You Can Afford a College Degree All On Your Own

You Can Afford a College Degree All On Your Own
  • Opening Intro -

    Paying for college is one of the hardest parts of getting a degree.

    You may have excellent high school grades, a degree plan that suits you, and the drive and dedication to obtain it.

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But then you might get stuck on paying for the degree part. Many people’s parents cannot afford to send their children to college due to needing to provide for themselves and the rest of the family. Do not let the price tag of your dream deter you from achieving your goal.

Here are five ways to pay for college all by yourself.

Make a Plan

Going to college is not something to take lightly. It is something that takes much thought and determination. Planning ahead will make it much easier. Talk to your high school counselor to see if you are able to enroll in community college while in high school, this is called dual enrollment.

If your school offers Advanced Placement classes, it is possible that you will be able to earn college credit. You might consider taking a personality or career assessment to see what type of career fits you the best.

Also, make an appointment with your counselor and make sure to ask questions about financial aid and student loans. This way you can start calculating the costs.

Research Your Higher Education Options

You may have heard that a bachelor’s degree is the only way to be successful. For some, their dream career requires this. But be sure to look into junior colleges and career and colleges. It is possible for you to learn a trade and begin working in two years or less by attending a career college.

If you are adamant about saving as much money as you can, you may consider going to a smaller junior college to get your basic classes out of the way, and then transferring to a university for your major courses.

Take time to visit different campuses to ensure that you find an environment and culture where you will be successful.

Look At Your Finances

Did you work during high school and were able to save money? Do you plan to work while you are in college in order to pay tuition?

Take a look at your budget and bank accounts to determine what money you already have that can go toward your college fees. Keep in mind what your education plan costs, and break it down by semester costs.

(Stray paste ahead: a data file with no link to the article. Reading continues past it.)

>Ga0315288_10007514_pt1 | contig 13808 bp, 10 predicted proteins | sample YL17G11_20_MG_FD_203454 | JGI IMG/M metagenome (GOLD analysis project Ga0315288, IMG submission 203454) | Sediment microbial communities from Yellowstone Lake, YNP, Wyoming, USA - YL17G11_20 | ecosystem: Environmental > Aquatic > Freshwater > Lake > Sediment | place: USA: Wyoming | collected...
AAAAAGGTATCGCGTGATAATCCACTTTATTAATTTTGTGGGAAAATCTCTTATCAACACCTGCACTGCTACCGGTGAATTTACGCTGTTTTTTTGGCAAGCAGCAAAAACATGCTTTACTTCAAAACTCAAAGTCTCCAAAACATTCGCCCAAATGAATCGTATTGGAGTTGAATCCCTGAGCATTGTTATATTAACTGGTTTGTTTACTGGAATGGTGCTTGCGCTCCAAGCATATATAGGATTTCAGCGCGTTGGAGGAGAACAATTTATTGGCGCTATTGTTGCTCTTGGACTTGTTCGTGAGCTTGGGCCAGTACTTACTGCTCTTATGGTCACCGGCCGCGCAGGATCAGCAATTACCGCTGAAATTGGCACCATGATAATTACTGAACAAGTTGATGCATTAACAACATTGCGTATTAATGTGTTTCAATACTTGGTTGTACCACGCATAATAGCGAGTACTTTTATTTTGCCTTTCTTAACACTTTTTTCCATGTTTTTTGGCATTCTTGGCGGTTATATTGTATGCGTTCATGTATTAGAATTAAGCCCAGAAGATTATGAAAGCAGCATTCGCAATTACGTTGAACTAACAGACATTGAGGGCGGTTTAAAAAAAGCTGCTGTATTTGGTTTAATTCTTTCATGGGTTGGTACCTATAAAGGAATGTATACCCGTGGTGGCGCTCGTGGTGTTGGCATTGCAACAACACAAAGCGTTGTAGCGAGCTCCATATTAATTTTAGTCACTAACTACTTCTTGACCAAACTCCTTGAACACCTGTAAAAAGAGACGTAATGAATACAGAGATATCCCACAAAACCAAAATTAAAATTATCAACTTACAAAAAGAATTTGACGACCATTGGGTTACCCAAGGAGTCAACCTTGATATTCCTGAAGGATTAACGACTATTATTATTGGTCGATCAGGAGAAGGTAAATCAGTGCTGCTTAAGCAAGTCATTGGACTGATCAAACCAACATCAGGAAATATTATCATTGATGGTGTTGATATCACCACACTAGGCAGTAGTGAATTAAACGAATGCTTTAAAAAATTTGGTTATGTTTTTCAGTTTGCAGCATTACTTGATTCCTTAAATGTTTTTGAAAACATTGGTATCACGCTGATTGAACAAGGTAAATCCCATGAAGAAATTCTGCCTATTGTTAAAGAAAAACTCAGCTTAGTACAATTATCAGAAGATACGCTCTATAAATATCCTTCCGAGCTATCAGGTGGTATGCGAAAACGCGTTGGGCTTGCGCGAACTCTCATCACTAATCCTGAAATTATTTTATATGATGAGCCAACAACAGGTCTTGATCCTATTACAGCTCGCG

Come up with a plan that you can afford. Be sure not to enroll in something that will leave you unable to pay for your necessities like rent, food, and transportation. While you are creating your budget, look at areas where you could save money, like going out to eat less or using public transportation.

Apply For Scholarships

The beauty of scholarships is that it is money that will not accrue interest and does not need to be paid back. The good news is that there is a scholarship for just about anything, literally.

You can apply for scholarships that are strictly for first-generation college students, for being a minority, and there are even scholarships for being left-handed.

All you have to do is research and apply. Keep in mind that many scholarships require essays or interviews. This can be time-consuming but will be worth it in the long run. Talk to the supervisor at your current workplace to see if they offer scholarships to their employees.

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Compare Your Financial Aid Offers

Once you have applied for federal and state financial aid, sit down with all of your offers. Look at grants and scholarships that may be for one semester, one school year, or up to four years. Do not be afraid to take out student loans when needed, just do so responsibly.

It is important for you to know the difference between subsidized loans, those that will accrue interest while you are in school, and unsubsidized loans that have a fixed interest rate. Research payment plans that will be available after you graduate to make sure your future salary pays well enough.

Image Credit: you can afford college degree by twenty20.com

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